What Banks Role is in a Probate
This is another question that we probably get ten times, maybe more on a monthly basis. That is because once somebody passes away, if you tell the bank in most cases that your relative, that your mother, father, husband, wife has passed away and they are the only person on the account, the banks will usually at that point freeze the account. And that is a good thing in most cases because you don't want an unscrupulous relative or third party to come in and try to access those bank funds or somebody, a scammer, to continue to take money out of that bank account. So usually what happens when somebody passes away and there's no joint tenant on there, the banks will usually freeze that bank account.
How do you get the money out of the bank account?
It depends on how the account was set up. If there is a pay on death designation for that particular bank, bank account, the banks and it depends on the particular bank will usually require a death certificate or some other proof of who you are and what your relationship is to the decedent and that you are actually the person listed as the pay on death designee. When that happens, once the bank is satisfied that you are the person, then they simply write a check to whoever that whether it's you or somebody else to that pay on death designee.
Another way to do it is much more expensive, and that is actually if you have to go through the probate process, to access that money. So usually what happens in a probate, once somebody is appointed as the personal representative by the judge, then that person gets what's called letters of administration and they can go to the bank and access the funds on behalf of the estate. So basically they have to usually withdraw the funds and then put them in what's called an estate bank account, a bank account that's set up specifically for the estate of your loved.
Small Estate Affidavit
There's also a third way, which is called a small estate affidavit. And this really depends on your jurisdiction on whether or not this can be utilized at your particular bank, depending on the state. It could be anything less than 20,000 or anything less than 50,000. Then the bank will have you fill out what's called a small estate affidavit, which lists all of the heirs to the estate and everybody will usually have to sign under oath a sworn statement that they are actually one of the heirs and that there are no other heirs except who's listed there. They'll usually require a death certificate and then the bank will usually pay out to whoever those heirs are. But again, a small estate affidavit is not able to be used in all cases. It depends on your bank, and it depends on your jurisdiction.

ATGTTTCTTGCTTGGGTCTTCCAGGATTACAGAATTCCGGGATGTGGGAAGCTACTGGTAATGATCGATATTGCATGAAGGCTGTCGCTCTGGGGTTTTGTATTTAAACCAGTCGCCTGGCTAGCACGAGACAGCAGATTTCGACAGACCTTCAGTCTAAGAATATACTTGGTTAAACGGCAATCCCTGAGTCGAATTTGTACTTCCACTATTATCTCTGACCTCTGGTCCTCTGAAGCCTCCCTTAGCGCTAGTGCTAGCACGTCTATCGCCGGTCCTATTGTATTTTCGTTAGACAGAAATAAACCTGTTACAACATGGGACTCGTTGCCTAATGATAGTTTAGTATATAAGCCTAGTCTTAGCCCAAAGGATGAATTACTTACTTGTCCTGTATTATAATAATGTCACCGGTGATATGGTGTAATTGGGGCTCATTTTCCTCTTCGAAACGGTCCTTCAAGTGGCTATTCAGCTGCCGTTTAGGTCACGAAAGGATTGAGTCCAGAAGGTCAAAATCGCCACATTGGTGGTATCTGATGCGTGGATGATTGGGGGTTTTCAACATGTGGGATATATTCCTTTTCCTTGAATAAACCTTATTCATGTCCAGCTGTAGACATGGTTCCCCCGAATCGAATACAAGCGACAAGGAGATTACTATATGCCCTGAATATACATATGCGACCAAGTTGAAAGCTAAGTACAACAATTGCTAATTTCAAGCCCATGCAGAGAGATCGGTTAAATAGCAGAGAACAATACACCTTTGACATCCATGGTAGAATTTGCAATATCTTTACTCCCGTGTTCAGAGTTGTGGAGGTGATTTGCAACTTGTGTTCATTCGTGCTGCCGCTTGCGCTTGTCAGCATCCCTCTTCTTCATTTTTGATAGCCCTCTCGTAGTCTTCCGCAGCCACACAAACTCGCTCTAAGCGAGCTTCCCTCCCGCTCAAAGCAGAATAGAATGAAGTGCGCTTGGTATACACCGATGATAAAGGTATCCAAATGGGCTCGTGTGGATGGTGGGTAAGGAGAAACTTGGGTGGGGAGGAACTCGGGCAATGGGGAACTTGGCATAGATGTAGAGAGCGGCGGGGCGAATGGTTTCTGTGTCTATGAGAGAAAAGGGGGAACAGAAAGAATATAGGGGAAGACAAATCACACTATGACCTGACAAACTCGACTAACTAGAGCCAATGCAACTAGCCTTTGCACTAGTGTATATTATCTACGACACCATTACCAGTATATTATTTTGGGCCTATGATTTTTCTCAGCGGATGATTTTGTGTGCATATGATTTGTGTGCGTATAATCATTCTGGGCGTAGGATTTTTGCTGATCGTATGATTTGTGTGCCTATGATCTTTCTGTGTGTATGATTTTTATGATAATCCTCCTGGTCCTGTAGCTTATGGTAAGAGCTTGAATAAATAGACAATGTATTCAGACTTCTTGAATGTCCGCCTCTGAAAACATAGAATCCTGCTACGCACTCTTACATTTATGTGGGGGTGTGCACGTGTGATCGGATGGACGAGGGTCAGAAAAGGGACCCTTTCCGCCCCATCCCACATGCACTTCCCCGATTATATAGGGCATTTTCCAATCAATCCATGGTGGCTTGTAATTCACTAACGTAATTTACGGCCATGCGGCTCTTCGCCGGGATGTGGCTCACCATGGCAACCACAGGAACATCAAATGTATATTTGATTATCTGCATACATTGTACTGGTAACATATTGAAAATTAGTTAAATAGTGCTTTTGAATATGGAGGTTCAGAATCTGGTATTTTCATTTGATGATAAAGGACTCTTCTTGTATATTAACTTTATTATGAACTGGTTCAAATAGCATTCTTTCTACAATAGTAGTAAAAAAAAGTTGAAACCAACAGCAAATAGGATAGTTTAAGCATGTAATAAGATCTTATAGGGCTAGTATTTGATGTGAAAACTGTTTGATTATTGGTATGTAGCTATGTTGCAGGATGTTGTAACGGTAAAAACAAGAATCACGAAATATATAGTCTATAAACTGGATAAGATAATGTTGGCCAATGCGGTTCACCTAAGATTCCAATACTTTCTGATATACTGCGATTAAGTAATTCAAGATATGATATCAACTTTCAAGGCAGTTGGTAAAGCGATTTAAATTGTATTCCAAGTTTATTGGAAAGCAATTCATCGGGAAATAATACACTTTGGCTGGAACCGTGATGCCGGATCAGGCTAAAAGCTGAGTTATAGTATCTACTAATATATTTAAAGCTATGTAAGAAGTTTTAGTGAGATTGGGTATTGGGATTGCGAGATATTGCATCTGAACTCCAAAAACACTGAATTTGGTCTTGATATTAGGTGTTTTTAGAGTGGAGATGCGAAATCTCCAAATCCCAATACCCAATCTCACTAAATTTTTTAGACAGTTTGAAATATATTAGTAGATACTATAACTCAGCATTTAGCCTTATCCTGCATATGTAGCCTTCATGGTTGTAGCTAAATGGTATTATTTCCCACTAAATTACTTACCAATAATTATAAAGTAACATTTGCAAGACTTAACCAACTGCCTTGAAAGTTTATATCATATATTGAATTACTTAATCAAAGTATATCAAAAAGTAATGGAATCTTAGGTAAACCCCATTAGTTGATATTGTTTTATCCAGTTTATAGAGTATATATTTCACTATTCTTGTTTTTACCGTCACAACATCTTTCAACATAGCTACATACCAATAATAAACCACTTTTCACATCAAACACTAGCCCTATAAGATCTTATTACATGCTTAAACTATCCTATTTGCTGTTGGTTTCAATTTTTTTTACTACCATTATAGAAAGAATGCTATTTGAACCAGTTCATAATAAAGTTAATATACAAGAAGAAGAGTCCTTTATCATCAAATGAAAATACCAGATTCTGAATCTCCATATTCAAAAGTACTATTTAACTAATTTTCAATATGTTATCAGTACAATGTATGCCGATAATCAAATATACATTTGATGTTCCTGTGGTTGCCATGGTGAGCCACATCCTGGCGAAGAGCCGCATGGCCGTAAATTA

I know I've thrown a lot at you today, so that's why we've prepared our free guide on estate planning. I'll put a link to it in the description below and in the comment section below that so that you can download it and get started in the right direction and to help you out even more. Watch this video up here and this video up here. If you enjoyed this video, then guys. Please smash that subscribe button and click on the like button and also click on that little bell so you'll get notified every time we post a new video. Have a great day and an awesome week. And as always, thanks for watching.
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Cortes Law Firm
5801 Broadway Extension Hwy Suite 110
Oklahoma City, OK, 73118